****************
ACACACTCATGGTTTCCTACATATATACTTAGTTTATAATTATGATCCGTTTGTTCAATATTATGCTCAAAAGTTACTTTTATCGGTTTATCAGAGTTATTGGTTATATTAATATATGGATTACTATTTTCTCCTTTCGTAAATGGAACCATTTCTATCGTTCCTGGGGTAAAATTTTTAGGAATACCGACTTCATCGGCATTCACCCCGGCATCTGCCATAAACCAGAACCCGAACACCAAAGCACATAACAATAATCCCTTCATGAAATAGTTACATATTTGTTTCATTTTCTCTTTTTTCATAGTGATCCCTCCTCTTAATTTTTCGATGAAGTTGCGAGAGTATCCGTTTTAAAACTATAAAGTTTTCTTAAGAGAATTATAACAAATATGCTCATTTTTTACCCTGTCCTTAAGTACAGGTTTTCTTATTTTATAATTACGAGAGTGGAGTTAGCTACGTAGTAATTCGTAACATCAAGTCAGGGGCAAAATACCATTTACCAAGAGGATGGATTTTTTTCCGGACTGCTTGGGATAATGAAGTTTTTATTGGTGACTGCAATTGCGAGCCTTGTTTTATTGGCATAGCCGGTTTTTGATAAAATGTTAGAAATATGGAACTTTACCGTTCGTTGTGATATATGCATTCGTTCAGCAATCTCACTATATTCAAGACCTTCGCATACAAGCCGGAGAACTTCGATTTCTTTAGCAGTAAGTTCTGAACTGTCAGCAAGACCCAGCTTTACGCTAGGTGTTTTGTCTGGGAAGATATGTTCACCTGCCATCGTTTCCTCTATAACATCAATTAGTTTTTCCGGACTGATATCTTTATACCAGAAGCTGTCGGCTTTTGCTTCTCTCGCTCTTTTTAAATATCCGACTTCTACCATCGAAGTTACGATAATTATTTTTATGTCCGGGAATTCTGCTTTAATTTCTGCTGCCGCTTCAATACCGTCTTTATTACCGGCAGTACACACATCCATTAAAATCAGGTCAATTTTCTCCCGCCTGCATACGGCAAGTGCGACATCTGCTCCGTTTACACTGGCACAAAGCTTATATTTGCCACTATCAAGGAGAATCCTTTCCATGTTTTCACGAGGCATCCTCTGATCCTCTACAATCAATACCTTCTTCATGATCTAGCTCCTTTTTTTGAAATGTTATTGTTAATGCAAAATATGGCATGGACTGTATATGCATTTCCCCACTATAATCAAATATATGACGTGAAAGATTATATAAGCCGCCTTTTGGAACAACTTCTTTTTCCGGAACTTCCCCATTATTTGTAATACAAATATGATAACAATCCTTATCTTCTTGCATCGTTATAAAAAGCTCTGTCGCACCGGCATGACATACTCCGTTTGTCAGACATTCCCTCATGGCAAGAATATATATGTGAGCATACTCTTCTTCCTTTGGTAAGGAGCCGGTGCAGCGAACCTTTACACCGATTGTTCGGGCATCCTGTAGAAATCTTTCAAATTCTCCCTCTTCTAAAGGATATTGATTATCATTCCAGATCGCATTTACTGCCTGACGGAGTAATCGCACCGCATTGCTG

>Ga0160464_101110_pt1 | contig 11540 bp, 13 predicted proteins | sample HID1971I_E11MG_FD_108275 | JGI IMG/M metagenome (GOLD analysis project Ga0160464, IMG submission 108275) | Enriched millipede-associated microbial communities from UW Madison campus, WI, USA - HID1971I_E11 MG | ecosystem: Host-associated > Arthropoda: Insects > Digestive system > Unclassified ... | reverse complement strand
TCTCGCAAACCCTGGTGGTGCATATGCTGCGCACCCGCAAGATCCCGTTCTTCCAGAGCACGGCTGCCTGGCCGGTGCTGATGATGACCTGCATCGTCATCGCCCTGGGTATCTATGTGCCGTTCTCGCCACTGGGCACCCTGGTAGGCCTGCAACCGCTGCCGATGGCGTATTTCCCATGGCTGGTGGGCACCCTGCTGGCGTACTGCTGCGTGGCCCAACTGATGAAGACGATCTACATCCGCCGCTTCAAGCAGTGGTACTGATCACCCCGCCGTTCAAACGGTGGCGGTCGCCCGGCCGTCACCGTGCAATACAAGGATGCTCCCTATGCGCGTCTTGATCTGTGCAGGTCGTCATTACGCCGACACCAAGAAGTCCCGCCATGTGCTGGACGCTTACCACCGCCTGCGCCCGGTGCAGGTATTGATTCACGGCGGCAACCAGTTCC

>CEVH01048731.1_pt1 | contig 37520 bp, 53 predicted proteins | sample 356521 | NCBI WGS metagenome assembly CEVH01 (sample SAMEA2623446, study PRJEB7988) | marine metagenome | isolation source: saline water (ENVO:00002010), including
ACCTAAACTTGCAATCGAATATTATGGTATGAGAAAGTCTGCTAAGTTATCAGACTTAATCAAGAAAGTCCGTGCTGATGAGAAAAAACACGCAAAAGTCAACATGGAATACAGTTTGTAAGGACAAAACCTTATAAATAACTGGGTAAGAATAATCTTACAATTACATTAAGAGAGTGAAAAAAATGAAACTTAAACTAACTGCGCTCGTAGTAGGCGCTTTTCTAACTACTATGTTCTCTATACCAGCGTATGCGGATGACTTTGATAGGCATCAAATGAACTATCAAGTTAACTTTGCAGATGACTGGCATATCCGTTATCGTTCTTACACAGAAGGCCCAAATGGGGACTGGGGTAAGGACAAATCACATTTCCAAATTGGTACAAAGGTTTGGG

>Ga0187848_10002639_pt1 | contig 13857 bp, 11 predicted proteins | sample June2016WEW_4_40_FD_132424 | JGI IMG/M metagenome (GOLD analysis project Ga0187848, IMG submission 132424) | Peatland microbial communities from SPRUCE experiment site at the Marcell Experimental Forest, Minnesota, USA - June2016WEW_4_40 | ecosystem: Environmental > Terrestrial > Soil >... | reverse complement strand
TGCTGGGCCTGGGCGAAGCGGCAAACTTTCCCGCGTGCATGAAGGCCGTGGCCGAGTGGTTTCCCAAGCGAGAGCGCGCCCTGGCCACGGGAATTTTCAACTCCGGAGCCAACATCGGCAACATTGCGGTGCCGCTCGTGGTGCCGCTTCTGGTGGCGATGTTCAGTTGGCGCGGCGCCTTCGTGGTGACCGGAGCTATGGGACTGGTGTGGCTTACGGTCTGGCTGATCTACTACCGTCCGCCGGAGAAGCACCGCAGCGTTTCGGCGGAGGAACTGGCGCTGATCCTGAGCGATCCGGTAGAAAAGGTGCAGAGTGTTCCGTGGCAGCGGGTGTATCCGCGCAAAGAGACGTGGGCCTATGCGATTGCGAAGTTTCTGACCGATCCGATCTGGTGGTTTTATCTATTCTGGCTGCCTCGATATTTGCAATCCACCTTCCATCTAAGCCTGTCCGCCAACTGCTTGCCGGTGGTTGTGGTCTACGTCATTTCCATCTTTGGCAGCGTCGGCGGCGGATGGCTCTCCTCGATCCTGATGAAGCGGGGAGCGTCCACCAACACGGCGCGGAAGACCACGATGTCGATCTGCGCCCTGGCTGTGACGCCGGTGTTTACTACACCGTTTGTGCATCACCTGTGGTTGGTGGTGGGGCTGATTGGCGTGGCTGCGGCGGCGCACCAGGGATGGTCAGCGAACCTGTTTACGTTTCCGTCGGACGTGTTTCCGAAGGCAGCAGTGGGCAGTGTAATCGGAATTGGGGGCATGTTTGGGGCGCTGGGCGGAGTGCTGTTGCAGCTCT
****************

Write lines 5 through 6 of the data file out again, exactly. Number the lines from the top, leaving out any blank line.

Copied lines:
ACCTAAACTTGCAATCGAATATTATGGTATGAGAAAGTCTGCTAAGTTATCAGACTTAATCAAGAAAGTCCGTGCTGATGAGAAAAAACACGCAAAAGTCAACATGGAATACAGTTTGTAAGGACAAAACCTTATAAATAACTGGGTAAGAATAATCTTACAATTACATTAAGAGAGTGAAAAAAATGAAACTTAAACTAACTGCGCTCGTAGTAGGCGCTTTTCTAACTACTATGTTCTCTATACCAGCGTATGCGGATGACTTTGATAGGCATCAAATGAACTATCAAGTTAACTTTGCAGATGACTGGCATATCCGTTATCGTTCTTACACAGAAGGCCCAAATGGGGACTGGGGTAAGGACAAATCACATTTCCAAATTGGTACAAAGGTTTGGG

>Ga0187848_10002639_pt1 | contig 13857 bp, 11 predicted proteins | sample June2016WEW_4_40_FD_132424 | JGI IMG/M metagenome (GOLD analysis project Ga0187848, IMG submission 132424) | Peatland microbial communities from SPRUCE experiment site at the Marcell Experimental Forest, Minnesota, USA - June2016WEW_4_40 | ecosystem: Environmental > Terrestrial > Soil >... | reverse complement strand